Professional Practice

The Dangers of Shopping as an Art Teacher

rainbow pants

I headed to the restaurant supply store, list in hand:

  • Flour
  • Cake pan
  • Paper plates

I left with:

  • 3-foot-tall whisk
  • Roll of butcher paper
  • 5000 coffee stirrers

Personally, I’ve never met a store as dangerous as a restaurant supply store…and I don’t cook. But the aisles are packed with containers and paper supplies perfect for making art!

Sound familiar? Here’s another example.

shopping carts

You walk down the aisle and see a Post-it Note in a size you don’t have. You just have to buy it. You tell yourself that this size is going to be the perfect thing for you next Post-it Note critique.

You turn the corner only to spot a sale on Sharpies. You try to walk away, but you can’t. You tell yourself you’ll just buy one pack, and by one pack, you mean you’re going to buy all of the packs. (You get a teacher discount.)

At this point, your cart is full, but you haven’t even gotten to the milk aisle, which is what you came for in the first place.

Then you see the rainbow-colored pants. You’re hoping that they aren’t in your size. BUT THEY ARE!

rainbow pants

To some, rainbow pants might not seem practical. To you, they’re perfection. No one will be able to tell when a student trips and spills paint all over you.


Just around the corner is the best display you’ve ever seen.

It is a giant Bob Ross painting tiny trees. You MUST have this. Off to find a manager to see if you can buy this beauty. (And by “buy,” you mean “have.” After all, you’re already buying ALL of the Sharpies.)

You pay, forgetting the milk completely.

One more stop before you head to your car.

You casually, as if that is possible with a cart full of Sharpies, rainbow pants, and a giant Bob Ross, walk past the dumpster.


You start by glancing. Then you see the tip of what looks like a magically large pencil peeking out. Thankfully, you have on your sneakers, as it looks like you may need to do some climbing.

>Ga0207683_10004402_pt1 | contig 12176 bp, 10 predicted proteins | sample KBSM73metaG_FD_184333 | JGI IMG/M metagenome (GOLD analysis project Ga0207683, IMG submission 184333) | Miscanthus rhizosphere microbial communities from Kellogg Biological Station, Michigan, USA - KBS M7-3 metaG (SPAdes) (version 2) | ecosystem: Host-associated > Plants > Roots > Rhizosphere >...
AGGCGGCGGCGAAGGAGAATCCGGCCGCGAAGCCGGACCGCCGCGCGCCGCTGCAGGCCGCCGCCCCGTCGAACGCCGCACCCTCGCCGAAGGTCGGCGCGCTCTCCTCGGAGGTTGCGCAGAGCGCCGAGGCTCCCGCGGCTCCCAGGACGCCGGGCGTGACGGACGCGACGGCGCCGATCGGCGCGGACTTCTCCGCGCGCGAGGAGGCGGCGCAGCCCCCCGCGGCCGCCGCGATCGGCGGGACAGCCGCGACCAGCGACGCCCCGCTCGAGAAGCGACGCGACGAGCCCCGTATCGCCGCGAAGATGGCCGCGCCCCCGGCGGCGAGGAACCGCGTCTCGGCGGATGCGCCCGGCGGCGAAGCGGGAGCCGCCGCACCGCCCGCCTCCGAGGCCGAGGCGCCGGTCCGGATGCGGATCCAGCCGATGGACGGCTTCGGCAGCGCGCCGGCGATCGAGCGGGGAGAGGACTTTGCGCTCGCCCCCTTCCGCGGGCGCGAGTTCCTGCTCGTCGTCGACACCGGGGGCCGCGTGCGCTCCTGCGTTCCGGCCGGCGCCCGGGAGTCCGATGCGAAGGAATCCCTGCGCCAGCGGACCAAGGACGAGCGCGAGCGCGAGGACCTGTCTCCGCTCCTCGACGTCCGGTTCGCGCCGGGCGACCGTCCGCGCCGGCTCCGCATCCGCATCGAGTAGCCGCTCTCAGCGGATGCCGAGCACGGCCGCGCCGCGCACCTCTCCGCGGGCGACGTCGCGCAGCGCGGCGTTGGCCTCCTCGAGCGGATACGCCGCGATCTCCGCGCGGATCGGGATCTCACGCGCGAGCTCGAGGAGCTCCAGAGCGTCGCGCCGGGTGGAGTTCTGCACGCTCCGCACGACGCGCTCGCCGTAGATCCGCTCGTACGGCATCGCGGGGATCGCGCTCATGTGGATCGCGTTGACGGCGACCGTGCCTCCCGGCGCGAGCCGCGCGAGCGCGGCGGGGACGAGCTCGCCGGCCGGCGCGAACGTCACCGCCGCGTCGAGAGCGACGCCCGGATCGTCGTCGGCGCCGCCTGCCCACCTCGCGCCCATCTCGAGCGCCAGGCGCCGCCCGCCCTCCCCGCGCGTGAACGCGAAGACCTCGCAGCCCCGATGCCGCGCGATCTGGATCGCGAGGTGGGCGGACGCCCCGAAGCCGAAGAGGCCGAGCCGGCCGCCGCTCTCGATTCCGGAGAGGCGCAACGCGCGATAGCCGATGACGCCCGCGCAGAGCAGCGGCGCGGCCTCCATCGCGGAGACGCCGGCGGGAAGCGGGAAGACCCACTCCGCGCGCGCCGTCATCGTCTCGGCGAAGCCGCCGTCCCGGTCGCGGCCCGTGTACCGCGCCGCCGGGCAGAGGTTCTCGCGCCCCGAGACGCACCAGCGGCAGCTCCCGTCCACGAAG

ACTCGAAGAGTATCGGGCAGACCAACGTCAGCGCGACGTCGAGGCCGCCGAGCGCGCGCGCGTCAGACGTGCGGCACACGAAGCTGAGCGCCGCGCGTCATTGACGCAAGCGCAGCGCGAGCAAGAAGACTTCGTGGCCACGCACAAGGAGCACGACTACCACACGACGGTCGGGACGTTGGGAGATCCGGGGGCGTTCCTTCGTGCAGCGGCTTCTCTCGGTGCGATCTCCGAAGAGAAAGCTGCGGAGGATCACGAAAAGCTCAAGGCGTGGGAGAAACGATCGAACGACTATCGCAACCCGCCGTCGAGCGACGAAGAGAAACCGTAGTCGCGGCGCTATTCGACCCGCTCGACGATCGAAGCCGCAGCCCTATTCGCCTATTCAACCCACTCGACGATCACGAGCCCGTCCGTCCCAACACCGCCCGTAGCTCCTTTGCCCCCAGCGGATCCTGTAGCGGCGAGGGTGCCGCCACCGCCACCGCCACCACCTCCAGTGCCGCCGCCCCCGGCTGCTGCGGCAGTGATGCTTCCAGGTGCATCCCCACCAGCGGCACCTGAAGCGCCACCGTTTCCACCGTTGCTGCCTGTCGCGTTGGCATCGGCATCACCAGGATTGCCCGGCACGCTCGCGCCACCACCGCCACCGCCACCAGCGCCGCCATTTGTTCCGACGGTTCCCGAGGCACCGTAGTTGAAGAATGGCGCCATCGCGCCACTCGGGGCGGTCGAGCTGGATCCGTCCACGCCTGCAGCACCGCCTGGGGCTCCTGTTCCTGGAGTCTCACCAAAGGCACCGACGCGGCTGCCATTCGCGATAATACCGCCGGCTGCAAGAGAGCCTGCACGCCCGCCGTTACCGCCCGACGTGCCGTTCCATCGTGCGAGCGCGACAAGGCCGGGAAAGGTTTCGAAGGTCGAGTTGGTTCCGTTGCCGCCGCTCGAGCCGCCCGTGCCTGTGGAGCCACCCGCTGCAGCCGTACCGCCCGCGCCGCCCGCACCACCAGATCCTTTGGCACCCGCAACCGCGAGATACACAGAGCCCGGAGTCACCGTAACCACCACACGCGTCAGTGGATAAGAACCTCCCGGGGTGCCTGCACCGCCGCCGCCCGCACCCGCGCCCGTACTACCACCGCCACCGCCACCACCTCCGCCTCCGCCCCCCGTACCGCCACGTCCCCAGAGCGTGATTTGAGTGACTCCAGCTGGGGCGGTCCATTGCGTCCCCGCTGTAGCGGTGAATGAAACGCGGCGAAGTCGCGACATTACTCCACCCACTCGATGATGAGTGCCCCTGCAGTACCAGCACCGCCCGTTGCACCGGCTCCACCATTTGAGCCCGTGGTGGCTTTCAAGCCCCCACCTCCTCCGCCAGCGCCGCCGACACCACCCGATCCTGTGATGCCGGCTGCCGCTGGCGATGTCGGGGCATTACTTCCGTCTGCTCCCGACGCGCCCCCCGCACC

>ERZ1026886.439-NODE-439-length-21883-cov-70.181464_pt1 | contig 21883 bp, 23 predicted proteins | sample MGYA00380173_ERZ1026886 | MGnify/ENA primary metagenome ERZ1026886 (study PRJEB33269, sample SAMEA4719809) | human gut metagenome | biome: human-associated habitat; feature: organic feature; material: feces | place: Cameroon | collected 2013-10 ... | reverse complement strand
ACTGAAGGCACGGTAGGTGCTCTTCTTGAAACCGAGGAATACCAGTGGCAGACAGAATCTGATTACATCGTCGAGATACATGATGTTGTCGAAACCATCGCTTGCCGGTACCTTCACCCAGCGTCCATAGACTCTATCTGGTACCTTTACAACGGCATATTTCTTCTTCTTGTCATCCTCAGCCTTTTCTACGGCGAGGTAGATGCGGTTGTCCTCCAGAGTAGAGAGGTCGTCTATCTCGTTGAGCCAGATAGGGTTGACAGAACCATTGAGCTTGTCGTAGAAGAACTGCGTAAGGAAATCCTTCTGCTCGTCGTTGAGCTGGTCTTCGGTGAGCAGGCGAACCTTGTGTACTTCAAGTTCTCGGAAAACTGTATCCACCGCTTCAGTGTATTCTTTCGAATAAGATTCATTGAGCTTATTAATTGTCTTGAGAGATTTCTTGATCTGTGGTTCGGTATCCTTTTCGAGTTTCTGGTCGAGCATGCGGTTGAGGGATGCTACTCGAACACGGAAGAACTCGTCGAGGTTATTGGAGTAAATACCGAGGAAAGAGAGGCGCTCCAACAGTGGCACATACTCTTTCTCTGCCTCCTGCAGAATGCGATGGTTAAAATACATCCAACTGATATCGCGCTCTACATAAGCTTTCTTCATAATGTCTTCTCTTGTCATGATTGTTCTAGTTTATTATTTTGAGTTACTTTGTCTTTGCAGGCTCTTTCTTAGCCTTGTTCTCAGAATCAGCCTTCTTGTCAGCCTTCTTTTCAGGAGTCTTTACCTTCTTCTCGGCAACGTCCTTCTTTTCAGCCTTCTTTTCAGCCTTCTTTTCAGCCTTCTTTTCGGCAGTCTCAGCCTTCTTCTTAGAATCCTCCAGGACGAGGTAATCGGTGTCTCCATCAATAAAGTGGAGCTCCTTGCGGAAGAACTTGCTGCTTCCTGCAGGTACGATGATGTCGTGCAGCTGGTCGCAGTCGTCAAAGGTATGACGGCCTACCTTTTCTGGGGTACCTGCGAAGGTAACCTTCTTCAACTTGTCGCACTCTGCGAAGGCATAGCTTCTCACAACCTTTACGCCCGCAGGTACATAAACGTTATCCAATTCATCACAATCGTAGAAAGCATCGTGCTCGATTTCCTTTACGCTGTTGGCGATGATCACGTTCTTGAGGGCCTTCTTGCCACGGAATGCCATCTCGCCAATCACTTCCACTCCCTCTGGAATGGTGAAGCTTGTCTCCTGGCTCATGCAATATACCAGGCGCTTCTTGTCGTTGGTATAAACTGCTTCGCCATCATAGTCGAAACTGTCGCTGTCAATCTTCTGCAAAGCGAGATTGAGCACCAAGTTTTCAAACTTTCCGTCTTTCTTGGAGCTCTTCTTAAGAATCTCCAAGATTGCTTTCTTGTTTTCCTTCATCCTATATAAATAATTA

You consider throwing your cell phone into the dumpster. That way, if someone stops you, you’ll have a good excuse.

You pull your hat low, put on your extra large paint palette shaped sunglasses, sneak to the back, and rescue the giant pencil cutout from the dumpster. YOU ARE A HERO.

As you head to your car, you remember you don’t drive a box truck and begin to question how everything will fit.

Crisis averted. You have straps (proof you’re a professional). You strap Bob and your pencil to the roof, load the car, and are ready to head home.


As you can see, shopping as an art teacher can be difficult and dangerous. Every aisle, no matter the store, is filled with ideas, inspiration, and potential. While you may get odd looks in the checkout line, just remember the looks on your students’ faces when they see what you’ve found.

Thanks to the anonymous members of the AOE team who inspired this fictional shopping trip with their real-life art teacher shopping confessions. Let’s face it; we’ve all been there. Feeling oddly excited about a pile of discarded cardboard. Or realizing that we have the same shopping list as a serial killer…duct tape, zip ties, garbage bags, X-ACTO knives…

So, tell us. What’s your best art teacher shopping confession? 

What’s the weirdest thing you’ve ever bought for your classroom?

Magazine articles and podcasts are opinions of professional education contributors and do not necessarily represent the position of the Art of Education University (AOEU) or its academic offerings. Contributors use terms in the way they are most often talked about in the scope of their educational experiences.


Amber Kane

Amber Kane is AOEU’s Director of K–12 Curriculum and a former AOEU Writer and high school art educator. She believes questioning and a focus on the creative thought process helps students uncover their personal voice and impact others.

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